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A Masterclass in multiple-POV Murder Mystery

As you may have noticed, I love to be surprised by the books I’m reading. Today I’m going to talk a bit about the latest murder mystery I’ve read: The Stranger’s Diaries. It’s set in England, in a high school in the countryside, and as I talk about it you’ll understand why I defined it with the word “masterclass”. First of all, let’s make a spoiler-free recap.

The book opens through the eyes of Clare Cassidy, an English Literature teacher working at Talgarth High. She’s divorced and she lives close to the school with her fifteen years old daughter, Georgie. Georgie looks like the typical rebel teenager: she’s not in very good terms with a mother that loves her, she has a close circle of friends, she has a boyfriend much older than her.

Clare, on the other hand, is very passionate about her job and in particular about R.M. Holland, a writer who lived in the building that is currently hosting the school. In particular, Clare is fond of one of his short stories, The Stranger, and she’s researching Holland’s life and stories for the book she’s writing. That seems quite a quiet life in the countryside, until her colleague Ella, which is also one of her best friends, get murdered. To make it all worse, the way Ella was murdered is inspired by The Stranger, as if the killer was sending a message to Clare.

Of course the suspects fall on Clare at first and then on the professors of the school, in particular Rick, because of course he had a thing for Ella even though he was married and sort of her boss. But when Rick ends up dead, of course he’s ruled out of the suspects list. But then, who did it?

That’s a job for detective Harbinder Kaur to find out, but of course Clare can’t help getting mixed in in the investigation, also because the killer seems to be talking right to her. They also go as far as leaving messages for Clare in her diary (because yes, Clare keeps a diary). When the mysterious killer begins to threaten Clare’s family and her ex-husband, Harbinder suggests that Clare leaves her home for a while and retreats to Scotland. Of course, Clare will find out who the killer is right when she’s up there, snowed in in a place with poor transportation and connection.

The thing that made this book stand out is how the story was told through the eyes of the three protagonists: Clare, Harbinder, Georgie. Elly Griffiths did a hell of a job in telling a few events from the eyes of each of the protagonists, and how she depicted the perception they had of each other. And they all are unreliable characters in their own way: it’s clear that they’re filtering the events through their own eyes, and this was masterfully executed. I was stunned by how the events told more than once really sounded as if they were told by three different people rather than the same writer.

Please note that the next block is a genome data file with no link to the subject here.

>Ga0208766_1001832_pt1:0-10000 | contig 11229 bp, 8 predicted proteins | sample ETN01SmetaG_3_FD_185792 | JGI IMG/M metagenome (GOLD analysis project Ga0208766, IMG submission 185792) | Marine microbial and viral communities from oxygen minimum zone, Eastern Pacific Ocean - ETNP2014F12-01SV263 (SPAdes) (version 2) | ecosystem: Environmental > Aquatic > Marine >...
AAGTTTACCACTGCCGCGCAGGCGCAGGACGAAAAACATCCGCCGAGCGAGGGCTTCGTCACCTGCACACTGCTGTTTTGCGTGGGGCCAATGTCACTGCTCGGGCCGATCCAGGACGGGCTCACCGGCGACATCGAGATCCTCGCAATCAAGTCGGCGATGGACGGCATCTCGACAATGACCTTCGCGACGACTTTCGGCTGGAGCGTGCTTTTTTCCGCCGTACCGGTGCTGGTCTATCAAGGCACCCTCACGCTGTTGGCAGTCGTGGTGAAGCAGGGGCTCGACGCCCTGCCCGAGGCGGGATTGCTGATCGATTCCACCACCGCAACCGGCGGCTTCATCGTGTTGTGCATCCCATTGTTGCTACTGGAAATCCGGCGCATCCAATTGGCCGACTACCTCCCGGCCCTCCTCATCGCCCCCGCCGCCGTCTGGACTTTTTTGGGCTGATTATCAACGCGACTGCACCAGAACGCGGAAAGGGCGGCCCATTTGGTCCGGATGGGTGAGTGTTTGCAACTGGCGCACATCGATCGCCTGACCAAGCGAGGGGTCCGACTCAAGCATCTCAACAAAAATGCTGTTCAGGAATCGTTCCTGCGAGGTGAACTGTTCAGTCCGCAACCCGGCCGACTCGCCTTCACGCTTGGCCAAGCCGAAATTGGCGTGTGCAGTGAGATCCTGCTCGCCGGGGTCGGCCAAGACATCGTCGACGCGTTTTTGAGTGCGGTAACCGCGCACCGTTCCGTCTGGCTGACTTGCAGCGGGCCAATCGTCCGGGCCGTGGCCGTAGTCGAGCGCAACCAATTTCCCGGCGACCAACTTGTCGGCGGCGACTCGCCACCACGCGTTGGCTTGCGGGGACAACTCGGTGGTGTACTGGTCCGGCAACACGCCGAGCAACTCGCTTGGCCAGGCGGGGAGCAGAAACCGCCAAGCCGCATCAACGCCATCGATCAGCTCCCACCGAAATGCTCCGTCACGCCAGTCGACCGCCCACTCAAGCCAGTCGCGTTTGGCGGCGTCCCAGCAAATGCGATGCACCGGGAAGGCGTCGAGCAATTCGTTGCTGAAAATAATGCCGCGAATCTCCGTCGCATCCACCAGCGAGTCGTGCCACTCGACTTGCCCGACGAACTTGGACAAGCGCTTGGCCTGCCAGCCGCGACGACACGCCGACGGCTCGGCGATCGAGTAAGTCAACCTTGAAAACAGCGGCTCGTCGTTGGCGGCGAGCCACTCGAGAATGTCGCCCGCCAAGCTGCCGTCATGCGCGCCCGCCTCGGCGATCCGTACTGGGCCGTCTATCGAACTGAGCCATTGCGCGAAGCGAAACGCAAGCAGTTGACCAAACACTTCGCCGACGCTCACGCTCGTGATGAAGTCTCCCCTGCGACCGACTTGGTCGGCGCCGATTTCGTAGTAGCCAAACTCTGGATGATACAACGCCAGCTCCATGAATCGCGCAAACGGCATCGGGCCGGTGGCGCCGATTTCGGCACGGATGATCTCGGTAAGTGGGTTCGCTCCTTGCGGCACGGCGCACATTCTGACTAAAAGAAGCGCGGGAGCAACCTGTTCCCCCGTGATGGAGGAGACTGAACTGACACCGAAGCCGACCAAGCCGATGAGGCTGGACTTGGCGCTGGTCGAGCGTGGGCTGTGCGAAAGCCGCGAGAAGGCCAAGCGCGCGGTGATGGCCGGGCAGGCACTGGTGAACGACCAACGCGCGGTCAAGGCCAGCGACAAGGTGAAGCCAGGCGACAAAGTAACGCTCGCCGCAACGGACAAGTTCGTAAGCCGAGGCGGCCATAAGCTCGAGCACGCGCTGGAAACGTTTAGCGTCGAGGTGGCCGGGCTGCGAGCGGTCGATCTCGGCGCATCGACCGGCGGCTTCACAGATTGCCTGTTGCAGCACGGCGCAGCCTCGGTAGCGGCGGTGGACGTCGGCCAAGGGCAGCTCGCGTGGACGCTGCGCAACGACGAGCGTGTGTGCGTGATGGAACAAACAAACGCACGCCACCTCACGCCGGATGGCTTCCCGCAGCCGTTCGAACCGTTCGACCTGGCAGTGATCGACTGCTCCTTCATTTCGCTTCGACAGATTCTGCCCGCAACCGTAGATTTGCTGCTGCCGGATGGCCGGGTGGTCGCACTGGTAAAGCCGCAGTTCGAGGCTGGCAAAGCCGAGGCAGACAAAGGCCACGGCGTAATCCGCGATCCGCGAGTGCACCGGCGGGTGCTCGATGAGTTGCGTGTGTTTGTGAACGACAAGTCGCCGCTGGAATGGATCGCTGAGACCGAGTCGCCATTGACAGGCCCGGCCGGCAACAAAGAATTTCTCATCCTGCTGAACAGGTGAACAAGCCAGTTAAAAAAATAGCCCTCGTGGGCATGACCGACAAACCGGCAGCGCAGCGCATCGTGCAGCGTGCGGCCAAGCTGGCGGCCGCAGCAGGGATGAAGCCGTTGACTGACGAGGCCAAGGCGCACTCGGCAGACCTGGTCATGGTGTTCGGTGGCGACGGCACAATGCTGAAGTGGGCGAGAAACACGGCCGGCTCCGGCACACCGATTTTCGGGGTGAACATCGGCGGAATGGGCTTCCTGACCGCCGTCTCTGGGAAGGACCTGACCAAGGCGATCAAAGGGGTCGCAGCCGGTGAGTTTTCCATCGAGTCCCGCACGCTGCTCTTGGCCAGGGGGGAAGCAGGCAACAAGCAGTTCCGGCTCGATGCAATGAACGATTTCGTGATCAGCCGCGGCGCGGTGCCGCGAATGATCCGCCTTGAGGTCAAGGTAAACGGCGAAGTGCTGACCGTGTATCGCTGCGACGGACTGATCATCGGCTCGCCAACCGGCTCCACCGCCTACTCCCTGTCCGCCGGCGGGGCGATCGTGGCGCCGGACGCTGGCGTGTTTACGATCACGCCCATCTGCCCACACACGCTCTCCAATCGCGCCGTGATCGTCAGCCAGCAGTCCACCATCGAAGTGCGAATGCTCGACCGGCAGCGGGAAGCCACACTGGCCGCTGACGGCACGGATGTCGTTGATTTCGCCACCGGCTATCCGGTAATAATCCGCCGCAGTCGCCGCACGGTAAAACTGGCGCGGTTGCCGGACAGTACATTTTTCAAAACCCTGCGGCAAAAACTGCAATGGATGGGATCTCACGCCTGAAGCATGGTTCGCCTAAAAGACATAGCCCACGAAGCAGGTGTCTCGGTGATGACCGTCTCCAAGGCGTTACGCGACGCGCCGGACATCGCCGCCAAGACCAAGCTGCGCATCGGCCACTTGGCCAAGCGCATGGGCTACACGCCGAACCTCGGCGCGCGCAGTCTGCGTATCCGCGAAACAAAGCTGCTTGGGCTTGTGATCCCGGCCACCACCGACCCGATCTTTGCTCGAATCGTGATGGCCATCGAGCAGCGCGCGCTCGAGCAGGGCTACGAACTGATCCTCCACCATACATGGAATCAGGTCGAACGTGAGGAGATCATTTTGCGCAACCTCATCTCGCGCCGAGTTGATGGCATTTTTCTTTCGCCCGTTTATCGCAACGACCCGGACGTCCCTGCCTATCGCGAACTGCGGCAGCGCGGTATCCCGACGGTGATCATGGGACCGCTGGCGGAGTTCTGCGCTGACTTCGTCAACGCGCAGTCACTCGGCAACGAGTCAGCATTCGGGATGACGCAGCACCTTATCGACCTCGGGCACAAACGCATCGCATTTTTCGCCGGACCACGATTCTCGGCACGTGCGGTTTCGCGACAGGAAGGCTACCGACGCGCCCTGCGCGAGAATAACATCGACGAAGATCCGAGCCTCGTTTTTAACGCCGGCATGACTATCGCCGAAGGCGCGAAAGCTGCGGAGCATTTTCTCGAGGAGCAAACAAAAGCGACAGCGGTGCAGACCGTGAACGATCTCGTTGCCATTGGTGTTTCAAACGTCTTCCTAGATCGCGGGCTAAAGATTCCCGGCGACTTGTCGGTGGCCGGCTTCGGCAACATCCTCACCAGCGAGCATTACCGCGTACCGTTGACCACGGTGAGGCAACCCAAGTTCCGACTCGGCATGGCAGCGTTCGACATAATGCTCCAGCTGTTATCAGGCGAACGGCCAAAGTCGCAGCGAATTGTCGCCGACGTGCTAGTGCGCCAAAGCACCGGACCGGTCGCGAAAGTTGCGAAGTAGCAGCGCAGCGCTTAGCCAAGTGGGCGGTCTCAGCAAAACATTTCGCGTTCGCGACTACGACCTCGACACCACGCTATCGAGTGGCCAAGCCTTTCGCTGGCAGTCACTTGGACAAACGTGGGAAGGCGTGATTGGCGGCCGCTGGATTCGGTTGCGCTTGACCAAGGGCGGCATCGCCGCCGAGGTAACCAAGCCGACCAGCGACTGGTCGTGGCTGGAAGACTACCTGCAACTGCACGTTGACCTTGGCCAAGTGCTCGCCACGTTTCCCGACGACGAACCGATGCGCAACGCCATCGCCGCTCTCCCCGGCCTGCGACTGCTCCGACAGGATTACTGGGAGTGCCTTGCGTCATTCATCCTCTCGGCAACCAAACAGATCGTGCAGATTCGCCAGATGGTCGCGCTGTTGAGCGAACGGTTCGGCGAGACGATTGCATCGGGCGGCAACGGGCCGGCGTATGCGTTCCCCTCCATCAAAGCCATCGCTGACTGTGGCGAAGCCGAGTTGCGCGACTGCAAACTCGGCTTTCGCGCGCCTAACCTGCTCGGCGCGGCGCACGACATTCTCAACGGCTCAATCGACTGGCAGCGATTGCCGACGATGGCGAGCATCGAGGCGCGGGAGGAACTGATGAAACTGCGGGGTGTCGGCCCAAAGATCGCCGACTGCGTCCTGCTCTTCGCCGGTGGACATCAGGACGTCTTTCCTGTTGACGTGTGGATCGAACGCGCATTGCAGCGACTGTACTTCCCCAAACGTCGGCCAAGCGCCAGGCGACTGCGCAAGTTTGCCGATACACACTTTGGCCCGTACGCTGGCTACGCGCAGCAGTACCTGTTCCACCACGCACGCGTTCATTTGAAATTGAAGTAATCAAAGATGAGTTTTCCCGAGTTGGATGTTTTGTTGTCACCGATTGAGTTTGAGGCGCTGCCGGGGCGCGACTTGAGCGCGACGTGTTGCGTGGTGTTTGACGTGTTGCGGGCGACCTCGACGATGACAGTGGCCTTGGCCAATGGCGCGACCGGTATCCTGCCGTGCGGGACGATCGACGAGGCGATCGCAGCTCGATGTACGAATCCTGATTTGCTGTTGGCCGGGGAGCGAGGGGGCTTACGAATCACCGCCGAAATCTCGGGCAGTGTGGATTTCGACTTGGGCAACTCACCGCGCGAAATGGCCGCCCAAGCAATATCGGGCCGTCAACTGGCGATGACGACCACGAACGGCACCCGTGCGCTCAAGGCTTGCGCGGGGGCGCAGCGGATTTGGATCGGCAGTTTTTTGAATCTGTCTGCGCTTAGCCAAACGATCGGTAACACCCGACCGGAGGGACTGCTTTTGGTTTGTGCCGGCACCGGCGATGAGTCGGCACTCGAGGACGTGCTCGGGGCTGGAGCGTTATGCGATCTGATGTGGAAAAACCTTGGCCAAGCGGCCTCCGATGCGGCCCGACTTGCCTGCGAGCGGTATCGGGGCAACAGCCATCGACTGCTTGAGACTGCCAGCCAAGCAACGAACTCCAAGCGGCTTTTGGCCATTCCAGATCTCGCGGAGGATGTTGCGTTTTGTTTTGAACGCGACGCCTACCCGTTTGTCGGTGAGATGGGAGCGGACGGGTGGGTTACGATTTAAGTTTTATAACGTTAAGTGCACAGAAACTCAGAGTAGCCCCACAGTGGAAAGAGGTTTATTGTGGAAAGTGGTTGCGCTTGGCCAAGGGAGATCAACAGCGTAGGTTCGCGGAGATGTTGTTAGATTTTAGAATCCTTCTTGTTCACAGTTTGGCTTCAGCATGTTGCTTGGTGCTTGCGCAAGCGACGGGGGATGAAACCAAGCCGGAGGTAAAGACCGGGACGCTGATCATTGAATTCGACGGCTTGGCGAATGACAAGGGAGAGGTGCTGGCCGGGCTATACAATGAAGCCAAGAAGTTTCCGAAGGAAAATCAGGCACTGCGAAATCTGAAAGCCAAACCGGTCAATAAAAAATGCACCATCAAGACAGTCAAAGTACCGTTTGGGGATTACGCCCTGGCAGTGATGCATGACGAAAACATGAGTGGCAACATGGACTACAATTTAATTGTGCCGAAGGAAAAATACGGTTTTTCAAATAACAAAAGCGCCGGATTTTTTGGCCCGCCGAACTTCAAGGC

Another thing that is a plus is that as much as I could foresee WHEN Clare was going to find out about the killer (and the expectation increased my curiosity), I had no clue whatsoever about WHO the killer could be until the very end. Was it Clare, jealous of how careless Ella had been in sleeping with Rick? Was it Georgie, involved in a witch-coven hidden behind a teenage book club? Was it Miss Hughes, the coordinator of Georgie’s book club? Was it the Harvard professor that helps Clare with her research about R.M. Holland?

One of the non-written rules says that the murderer should appear early in the story and remain there until the end, hiding in plain sight. And as I said, this book looked like a kind of masterclass in murder mystery, the killer was introduced early on and found out only at the end.

Still, despite all of its undeniable qualities, I’m not going to regard this book as one of the best murder mysteries I’ve ever read. The final twist was unexpected but I found it too much of a stretch. In other words I had a hard time believing the killer’s motivation. Also, I wish it was more related to R.M. Holland’s “The Stranger” instead of only using it as a device to link Clare and the killer.

Again, this is just my opinion, and the fact that I’m making these comments doesn’t mean the book was bad or that I had a bad time reading it. So many other reviewers loved it, and I can see why they did. I just wasn’t carried away by the solution of the puzzle, and this somehow spoiled my overall experience.

But still, I’m so curious to read other books from Elly Griffiths, in particular from her “Harbinder Kaur’s series”.

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